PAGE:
Friday, May 29, 2020

The Comic Reader #92 (December 1972)

I really miss fanzines and newszines like this. The Internet and Web sites just aren't the same, and the kind of research required to compile an issue like this is far beyond what goes into most Web writing. When reading this issue last night, I was struck by two things. At the time of this issue's publication, editor Paul Levitz was 16 years old. And this specific issue was published in the very month in which Levitz got his first freelance work at DC—when Joe Orlando hired him to write text and letter pages. Working on the zine helped him not just become known by the DC staff, but also to develop relationships with them. That in turn led to a career in comics; Levitz eventually became editor, vice president, executive vice president, and president of DC.

This zine is awesome in and of itself, regardless of what kind of career it led to. In a digest with relatively small typesetting, Levitz collects and compiles a snapshot of what was going on in comics in late '72. The news columns include items about new and planned titles, staff assignment changes, creative assignments, lineup changes, promotions, cancellations, and health concerns. "Coming Comics" details—and in some cases speculates on—the contents of upcoming comics, including storylines, writing and art assignments, and cover art reproductions courtesy of the publishers. And "Late News and Corrections" announces Howard Chaykin's nuptials, new books of note, and recent newspaper coverage of comics—with fans offering photocopies at cost.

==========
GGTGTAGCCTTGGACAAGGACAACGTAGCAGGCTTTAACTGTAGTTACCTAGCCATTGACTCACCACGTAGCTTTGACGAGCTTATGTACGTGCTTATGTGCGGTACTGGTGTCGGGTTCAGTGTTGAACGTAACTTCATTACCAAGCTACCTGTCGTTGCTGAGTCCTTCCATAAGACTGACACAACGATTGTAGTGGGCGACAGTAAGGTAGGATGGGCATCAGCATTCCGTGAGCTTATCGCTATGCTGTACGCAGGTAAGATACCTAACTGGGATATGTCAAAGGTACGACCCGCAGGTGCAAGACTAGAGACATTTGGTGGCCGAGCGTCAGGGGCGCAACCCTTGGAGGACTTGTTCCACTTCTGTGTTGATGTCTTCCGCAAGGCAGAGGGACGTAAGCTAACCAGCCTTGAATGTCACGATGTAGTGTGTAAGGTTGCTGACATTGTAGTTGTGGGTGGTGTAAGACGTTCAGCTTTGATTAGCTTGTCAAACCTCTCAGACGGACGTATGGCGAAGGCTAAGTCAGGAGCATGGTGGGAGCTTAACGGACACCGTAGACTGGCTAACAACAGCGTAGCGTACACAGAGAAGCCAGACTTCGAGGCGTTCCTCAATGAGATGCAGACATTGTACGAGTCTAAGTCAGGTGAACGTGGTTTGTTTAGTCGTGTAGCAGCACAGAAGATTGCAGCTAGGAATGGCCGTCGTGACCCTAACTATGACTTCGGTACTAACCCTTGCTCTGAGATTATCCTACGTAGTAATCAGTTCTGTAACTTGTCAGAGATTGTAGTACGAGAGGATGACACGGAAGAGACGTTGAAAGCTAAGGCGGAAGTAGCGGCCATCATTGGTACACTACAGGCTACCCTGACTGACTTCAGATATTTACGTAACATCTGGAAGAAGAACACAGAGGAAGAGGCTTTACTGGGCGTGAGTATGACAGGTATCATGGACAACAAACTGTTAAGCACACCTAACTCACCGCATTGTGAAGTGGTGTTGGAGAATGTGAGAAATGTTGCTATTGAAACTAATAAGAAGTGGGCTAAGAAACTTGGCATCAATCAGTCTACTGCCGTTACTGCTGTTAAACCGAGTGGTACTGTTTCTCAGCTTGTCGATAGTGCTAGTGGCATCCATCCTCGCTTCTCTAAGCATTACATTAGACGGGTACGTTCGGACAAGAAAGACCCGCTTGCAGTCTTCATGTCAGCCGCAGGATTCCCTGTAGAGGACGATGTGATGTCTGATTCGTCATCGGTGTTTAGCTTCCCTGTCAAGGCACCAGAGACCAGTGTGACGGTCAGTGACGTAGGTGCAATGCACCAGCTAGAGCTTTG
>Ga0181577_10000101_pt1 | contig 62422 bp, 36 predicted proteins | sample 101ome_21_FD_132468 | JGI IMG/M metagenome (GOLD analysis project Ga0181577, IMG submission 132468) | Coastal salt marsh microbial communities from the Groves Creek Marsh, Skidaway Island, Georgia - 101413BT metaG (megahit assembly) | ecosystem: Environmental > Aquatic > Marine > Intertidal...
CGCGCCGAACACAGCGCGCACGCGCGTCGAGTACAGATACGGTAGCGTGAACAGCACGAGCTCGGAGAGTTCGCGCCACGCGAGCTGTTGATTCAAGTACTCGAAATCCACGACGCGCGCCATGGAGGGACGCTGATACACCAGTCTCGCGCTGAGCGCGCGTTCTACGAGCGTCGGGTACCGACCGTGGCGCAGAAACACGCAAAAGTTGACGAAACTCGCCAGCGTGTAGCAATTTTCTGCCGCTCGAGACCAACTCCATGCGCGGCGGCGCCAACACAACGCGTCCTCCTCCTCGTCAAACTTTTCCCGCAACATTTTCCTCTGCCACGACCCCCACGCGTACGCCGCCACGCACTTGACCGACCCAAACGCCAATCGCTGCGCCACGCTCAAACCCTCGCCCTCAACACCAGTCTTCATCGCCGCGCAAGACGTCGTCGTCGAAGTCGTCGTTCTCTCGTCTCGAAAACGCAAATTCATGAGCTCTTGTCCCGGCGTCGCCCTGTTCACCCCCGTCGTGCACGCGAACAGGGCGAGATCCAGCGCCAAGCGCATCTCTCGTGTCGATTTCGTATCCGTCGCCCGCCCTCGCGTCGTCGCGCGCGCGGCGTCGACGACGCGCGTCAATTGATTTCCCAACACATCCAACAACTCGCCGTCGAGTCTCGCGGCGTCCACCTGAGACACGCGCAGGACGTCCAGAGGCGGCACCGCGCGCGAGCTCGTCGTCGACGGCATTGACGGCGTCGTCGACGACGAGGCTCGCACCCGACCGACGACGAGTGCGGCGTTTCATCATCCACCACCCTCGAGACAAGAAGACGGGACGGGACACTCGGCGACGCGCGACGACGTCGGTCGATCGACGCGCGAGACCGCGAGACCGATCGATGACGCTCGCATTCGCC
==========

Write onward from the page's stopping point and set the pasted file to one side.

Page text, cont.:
"Et Al" offers a slighter wider range of fandom-related news and notes, addressing media, fan deaths, zines, conventions, and books. Liam O'Connor reviews relevant fanzines, including Fandom Spectacular 1972, Comic Crusader #13, Funnyworld #14, and The Comic Detective #2, as well as other items. Steve Utley reviews Southwesterncon; Manny Maris reports on National Lampoon, Lancer Books, Swank, Ace, Ballantine, and other related markets and publishers; Tom Greeniones reports on the state of comics in Rumania; and Paul Hugli reports on the first ever Fantasy Film Con—given that that took place in Los Angeles, I might have to recreate its lineup while quarantined!

I cannot think of a single periodical or Web site today that captures the breadth, depth, range, or energy of this 36-page digest. And it wasn't produced by a staff or a company, but by a teenager. Such a good zine, with plenty of rabbit holes to explore.

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